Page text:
Something to hang on to

A tiny baby will grab your finger if you put it in the palm of her hand. This is the “grasp reflex”. The body has many such reflexes to stimuli. The grasp reflex, however, is a special one in terms of its metaphorical meaning. The English language is full of references to the need to grasp something. “Holding on by a thread”, “needing something to hold on to”, “can’t let it go”, “seize the opportunity” – all refer metaphorically to the primal idea of grasping.

When we are perplexed, we want an answer. We are more likely to accept a horrible answer than to have no answer at all. We hate the void. We want a thing to hold on to. We see this in religion, where some people need to have literal, “fundamental” truths, while others can tolerate the concept of eternal mystery. Being able to forge ahead “on faith” rather than “hard evidence” is another way to phrase this subject.

Many singers, me included, have concepts that they hang on to, as “the way”. The way to sing high notes, the way to breathe, the way to articulate fast scales. When we decide that we want to improve one of those things, however, we must do something different. We must let go of the thing we have held. For some people, this is unthinkable unless there is something new to hold on to immediately. Others have a higher tolerance for letting go of the old before something new is available.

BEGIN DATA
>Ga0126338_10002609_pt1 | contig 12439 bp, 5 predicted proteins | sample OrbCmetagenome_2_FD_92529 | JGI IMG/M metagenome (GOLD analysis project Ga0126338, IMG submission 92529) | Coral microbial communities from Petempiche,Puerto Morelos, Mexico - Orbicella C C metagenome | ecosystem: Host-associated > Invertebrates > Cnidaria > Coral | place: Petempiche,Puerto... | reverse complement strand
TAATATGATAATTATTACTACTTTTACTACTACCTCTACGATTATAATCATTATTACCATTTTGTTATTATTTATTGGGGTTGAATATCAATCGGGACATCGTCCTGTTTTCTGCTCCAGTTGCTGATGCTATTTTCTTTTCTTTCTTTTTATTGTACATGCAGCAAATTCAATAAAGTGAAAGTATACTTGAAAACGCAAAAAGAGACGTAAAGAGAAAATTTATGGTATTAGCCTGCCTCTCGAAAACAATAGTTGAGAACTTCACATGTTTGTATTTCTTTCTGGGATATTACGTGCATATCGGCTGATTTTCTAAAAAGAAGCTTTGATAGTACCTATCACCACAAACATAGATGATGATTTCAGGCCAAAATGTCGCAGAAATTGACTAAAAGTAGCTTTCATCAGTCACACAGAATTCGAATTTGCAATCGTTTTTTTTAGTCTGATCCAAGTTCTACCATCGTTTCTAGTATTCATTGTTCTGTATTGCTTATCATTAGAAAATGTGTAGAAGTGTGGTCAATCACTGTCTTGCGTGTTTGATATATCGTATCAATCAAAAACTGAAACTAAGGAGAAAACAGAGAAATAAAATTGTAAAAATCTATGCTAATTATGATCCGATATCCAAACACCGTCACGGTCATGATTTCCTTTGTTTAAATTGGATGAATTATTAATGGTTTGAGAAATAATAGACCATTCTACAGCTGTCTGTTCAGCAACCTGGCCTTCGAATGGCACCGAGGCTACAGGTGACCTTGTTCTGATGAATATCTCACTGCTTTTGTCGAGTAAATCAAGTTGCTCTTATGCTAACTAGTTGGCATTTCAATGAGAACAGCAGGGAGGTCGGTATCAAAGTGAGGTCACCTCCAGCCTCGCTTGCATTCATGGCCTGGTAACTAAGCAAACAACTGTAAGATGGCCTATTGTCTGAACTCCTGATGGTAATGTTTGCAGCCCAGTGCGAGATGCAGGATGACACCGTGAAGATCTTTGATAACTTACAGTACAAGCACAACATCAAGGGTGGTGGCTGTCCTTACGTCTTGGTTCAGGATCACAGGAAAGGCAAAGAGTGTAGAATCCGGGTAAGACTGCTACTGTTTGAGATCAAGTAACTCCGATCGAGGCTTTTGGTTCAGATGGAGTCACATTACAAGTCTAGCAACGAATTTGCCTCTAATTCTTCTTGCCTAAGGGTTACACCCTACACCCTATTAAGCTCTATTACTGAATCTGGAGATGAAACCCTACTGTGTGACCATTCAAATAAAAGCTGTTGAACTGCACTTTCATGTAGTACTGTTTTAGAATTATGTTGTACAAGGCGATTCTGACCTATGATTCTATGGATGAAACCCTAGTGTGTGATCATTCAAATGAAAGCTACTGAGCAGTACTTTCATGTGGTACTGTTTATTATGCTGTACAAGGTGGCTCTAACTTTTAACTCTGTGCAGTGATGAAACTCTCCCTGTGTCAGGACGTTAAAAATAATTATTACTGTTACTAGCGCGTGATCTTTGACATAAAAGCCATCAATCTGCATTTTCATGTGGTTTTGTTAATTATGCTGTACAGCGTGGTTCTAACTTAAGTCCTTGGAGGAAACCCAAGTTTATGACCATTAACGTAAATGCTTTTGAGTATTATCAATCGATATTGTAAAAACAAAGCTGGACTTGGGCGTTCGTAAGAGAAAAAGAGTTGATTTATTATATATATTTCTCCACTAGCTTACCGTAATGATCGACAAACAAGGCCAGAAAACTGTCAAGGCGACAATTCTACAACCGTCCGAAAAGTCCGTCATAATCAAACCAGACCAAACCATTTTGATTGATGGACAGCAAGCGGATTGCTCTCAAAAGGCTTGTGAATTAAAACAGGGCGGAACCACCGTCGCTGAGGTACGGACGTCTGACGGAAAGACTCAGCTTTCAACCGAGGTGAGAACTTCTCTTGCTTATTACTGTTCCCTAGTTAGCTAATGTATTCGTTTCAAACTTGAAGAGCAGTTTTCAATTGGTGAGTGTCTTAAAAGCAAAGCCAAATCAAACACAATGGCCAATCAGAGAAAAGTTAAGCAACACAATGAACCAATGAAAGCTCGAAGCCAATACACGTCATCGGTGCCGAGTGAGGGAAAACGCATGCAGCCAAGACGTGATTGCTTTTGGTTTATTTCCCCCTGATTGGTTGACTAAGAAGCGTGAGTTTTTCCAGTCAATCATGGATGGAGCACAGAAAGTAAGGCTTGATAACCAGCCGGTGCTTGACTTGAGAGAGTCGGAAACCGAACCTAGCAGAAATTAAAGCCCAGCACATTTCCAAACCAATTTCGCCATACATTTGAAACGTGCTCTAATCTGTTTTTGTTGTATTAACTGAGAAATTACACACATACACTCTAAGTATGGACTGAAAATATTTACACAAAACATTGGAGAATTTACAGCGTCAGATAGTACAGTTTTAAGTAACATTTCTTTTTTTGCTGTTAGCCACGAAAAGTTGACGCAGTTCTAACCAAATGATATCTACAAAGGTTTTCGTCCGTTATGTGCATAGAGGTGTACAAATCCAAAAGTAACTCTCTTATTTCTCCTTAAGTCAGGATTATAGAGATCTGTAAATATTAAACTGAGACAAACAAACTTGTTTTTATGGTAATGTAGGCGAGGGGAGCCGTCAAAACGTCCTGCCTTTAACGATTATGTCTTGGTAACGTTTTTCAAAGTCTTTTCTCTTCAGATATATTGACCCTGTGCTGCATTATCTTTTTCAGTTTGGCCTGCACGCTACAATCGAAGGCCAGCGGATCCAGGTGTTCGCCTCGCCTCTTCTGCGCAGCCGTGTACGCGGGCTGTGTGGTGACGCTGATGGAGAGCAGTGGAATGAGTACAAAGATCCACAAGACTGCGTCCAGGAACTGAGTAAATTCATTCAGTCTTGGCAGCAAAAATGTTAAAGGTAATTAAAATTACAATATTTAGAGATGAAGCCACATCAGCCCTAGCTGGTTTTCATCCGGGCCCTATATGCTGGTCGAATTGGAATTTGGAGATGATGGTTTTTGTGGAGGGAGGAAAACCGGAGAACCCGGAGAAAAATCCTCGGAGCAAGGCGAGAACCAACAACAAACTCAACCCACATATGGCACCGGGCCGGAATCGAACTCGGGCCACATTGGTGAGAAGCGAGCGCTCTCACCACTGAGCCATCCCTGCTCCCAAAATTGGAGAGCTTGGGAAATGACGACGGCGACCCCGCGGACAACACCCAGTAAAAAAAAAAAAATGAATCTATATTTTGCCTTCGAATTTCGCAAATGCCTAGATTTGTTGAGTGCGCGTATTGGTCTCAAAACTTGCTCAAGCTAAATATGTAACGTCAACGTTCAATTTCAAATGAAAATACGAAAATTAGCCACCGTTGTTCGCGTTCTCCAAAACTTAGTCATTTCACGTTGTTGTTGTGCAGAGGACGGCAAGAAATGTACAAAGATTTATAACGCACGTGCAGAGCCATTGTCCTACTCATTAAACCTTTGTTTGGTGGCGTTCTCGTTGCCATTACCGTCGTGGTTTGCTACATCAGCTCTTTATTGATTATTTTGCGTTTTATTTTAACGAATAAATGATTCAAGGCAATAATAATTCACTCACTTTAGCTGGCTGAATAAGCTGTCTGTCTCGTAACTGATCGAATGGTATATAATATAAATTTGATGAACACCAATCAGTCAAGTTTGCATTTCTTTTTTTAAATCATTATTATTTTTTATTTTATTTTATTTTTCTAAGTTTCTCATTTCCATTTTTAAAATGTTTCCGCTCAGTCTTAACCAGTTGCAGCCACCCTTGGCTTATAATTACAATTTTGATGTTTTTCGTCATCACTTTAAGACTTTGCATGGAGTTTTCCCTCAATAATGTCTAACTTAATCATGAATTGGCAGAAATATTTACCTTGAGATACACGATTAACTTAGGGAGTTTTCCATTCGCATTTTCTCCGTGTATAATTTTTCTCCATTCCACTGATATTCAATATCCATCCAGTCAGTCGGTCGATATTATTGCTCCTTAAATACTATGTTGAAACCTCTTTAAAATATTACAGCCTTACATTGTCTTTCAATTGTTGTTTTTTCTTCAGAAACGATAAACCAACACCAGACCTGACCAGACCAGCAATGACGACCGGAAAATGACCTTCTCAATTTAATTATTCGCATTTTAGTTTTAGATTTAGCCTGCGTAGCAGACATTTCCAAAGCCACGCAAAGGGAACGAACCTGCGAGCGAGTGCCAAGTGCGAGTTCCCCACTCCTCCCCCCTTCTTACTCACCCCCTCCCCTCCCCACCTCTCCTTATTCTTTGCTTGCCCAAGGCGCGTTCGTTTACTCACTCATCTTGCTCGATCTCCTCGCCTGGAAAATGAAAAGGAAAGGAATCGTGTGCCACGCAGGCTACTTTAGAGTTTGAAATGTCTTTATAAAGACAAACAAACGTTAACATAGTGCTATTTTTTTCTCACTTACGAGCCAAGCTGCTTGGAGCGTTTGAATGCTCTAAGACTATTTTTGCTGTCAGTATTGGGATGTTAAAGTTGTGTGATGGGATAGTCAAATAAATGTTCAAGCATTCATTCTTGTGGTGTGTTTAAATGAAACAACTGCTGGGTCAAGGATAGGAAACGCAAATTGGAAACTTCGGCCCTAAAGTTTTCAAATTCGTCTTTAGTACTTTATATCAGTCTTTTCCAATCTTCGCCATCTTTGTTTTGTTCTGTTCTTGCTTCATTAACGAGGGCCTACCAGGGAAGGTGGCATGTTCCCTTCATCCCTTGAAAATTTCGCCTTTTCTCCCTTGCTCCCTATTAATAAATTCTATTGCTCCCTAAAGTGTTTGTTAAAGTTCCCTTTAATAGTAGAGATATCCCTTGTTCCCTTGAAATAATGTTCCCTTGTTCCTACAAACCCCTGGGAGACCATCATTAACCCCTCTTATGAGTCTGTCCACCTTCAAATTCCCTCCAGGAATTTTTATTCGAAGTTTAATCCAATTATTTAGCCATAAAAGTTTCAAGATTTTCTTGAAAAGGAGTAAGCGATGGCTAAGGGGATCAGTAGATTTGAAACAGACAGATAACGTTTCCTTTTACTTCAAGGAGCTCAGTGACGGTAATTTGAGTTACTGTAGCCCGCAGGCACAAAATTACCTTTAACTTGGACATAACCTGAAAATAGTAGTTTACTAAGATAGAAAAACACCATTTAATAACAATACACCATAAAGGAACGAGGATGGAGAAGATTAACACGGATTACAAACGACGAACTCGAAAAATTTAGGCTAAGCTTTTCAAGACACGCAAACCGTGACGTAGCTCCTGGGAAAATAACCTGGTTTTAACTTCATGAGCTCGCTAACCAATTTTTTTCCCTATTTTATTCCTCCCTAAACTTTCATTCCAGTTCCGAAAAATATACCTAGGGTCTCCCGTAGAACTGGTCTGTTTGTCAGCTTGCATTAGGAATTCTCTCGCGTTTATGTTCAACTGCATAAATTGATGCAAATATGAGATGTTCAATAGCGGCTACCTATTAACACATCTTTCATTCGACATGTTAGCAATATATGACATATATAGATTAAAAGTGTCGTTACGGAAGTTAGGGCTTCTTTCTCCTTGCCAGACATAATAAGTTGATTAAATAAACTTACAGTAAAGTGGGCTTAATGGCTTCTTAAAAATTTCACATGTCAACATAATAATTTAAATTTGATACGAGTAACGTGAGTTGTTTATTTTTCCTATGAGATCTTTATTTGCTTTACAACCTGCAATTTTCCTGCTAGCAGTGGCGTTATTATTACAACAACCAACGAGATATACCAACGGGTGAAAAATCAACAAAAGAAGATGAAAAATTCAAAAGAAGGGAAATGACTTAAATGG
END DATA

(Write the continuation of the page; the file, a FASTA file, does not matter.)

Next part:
If you can possibly stomach it, I encourage you to revisit the the things you hold on to, and let them go for a time. You learn fascinating things. For example, a voice with too much loose air in the phonation can often benefit from practicing glottal onsets for a while. But after the voice becomes efficient with the air, are glottal onsets needed all the time? Are other onsets now possible? Can the voice gain even further efficiencies by letting go of glottal and starting the sound “out of thin air” or encourage “spontaneous combustion of sound” or some other way that you haven’t looked at for a while/ever?

Another example: You were always taught to take a breath “as low as possible” – fill your body with air right down to the babymaker. But you have a section of a song in which you seem to “run out” of air, or there isn’t time to breathe. What if you let go of the “low as possible” breath and quickly inflated your chest in the microseconds in which a breath can be taken in a fast tempo? Would it hurt to try that?

There are “meta” ideas that voice teachers hang on to as well. One is “it would be great if we could all agree on a common terminology”. I’ve heard this dozens of times. But is that true? How can we really know that it’s true? What are some ways that the opposite is just as true? What are some ways that a wide variety of talking about the voice might be helpful to learners?

I’m not saying “anything goes” or “everything can work”, and I loathe the sentiment “we all want the same thing”, because we clearly don’t and probably shouldn’t. Instead, wouldn’t it be groovy if we could freely discuss our different approaches and react to each with “hmm, that’s different, tell me more about how you use that”. I’ll try to follow my own advice.

 

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